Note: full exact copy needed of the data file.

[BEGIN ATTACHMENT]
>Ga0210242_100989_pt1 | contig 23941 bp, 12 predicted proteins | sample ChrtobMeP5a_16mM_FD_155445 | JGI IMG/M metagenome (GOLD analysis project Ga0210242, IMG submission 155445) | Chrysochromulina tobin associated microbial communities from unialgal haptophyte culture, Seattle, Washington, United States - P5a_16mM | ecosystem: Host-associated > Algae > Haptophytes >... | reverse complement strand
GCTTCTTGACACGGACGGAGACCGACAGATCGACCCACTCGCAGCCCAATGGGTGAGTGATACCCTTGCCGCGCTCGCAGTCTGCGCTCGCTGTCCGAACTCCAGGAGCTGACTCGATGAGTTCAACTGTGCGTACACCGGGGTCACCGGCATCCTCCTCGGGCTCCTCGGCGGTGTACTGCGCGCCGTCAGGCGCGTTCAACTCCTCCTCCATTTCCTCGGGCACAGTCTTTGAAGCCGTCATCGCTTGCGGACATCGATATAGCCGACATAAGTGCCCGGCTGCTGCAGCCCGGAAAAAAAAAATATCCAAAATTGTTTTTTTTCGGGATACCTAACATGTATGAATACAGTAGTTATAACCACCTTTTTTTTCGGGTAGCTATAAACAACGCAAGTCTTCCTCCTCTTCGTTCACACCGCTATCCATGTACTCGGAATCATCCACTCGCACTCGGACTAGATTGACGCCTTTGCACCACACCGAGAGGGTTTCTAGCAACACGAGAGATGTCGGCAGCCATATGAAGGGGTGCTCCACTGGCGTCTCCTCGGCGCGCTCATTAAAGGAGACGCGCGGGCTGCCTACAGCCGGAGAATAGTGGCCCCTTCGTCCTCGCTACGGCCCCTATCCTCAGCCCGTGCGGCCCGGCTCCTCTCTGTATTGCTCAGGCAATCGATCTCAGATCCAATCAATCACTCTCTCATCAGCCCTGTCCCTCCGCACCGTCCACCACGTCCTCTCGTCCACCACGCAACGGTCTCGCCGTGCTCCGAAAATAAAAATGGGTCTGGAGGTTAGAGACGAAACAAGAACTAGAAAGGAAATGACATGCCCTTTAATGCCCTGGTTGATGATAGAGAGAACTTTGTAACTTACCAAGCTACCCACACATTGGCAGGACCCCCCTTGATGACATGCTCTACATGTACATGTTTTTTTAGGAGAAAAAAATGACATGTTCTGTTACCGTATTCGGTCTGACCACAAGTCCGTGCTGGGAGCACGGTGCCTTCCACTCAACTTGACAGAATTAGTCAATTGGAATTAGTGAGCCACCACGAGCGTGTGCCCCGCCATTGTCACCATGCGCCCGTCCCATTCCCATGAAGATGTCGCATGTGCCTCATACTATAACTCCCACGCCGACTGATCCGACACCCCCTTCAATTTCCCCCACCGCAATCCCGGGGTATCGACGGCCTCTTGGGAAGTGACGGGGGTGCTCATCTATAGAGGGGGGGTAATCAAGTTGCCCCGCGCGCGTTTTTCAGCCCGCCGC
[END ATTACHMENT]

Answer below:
>Ga0210242_100989_pt1 | contig 23941 bp, 12 predicted proteins | sample ChrtobMeP5a_16mM_FD_155445 | JGI IMG/M metagenome (GOLD analysis project Ga0210242, IMG submission 155445) | Chrysochromulina tobin associated microbial communities from unialgal haptophyte culture, Seattle, Washington, United States - P5a_16mM | ecosystem: Host-associated > Algae > Haptophytes >... | reverse complement strand
GCTTCTTGACACGGACGGAGACCGACAGATCGACCCACTCGCAGCCCAATGGGTGAGTGATACCCTTGCCGCGCTCGCAGTCTGCGCTCGCTGTCCGAACTCCAGGAGCTGACTCGATGAGTTCAACTGTGCGTACACCGGGGTCACCGGCATCCTCCTCGGGCTCCTCGGCGGTGTACTGCGCGCCGTCAGGCGCGTTCAACTCCTCCTCCATTTCCTCGGGCACAGTCTTTGAAGCCGTCATCGCTTGCGGACATCGATATAGCCGACATAAGTGCCCGGCTGCTGCAGCCCGGAAAAAAAAAATATCCAAAATTGTTTTTTTTCGGGATACCTAACATGTATGAATACAGTAGTTATAACCACCTTTTTTTTCGGGTAGCTATAAACAACGCAAGTCTTCCTCCTCTTCGTTCACACCGCTATCCATGTACTCGGAATCATCCACTCGCACTCGGACTAGATTGACGCCTTTGCACCACACCGAGAGGGTTTCTAGCAACACGAGAGATGTCGGCAGCCATATGAAGGGGTGCTCCACTGGCGTCTCCTCGGCGCGCTCATTAAAGGAGACGCGCGGGCTGCCTACAGCCGGAGAATAGTGGCCCCTTCGTCCTCGCTACGGCCCCTATCCTCAGCCCGTGCGGCCCGGCTCCTCTCTGTATTGCTCAGGCAATCGATCTCAGATCCAATCAATCACTCTCTCATCAGCCCTGTCCCTCCGCACCGTCCACCACGTCCTCTCGTCCACCACGCAACGGTCTCGCCGTGCTCCGAAAATAAAAATGGGTCTGGAGGTTAGAGACGAAACAAGAACTAGAAAGGAAATGACATGCCCTTTAATGCCCTGGTTGATGATAGAGAGAACTTTGTAACTTACCAAGCTACCCACACATTGGCAGGACCCCCCTTGATGACATGCTCTACATGTACATGTTTTTTTAGGAGAAAAAAATGACATGTTCTGTTACCGTATTCGGTCTGACCACAAGTCCGTGCTGGGAGCACGGTGCCTTCCACTCAACTTGACAGAATTAGTCAATTGGAATTAGTGAGCCACCACGAGCGTGTGCCCCGCCATTGTCACCATGCGCCCGTCCCATTCCCATGAAGATGTCGCATGTGCCTCATACTATAACTCCCACGCCGACTGATCCGACACCCCCTTCAATTTCCCCCACCGCAATCCCGGGGTATCGACGGCCTCTTGGGAAGTGACGGGGGTGCTCATCTATAGAGGGGGGGTAATCAAGTTGCCCCGCGCGCGTTTTTCAGCCCGCCGC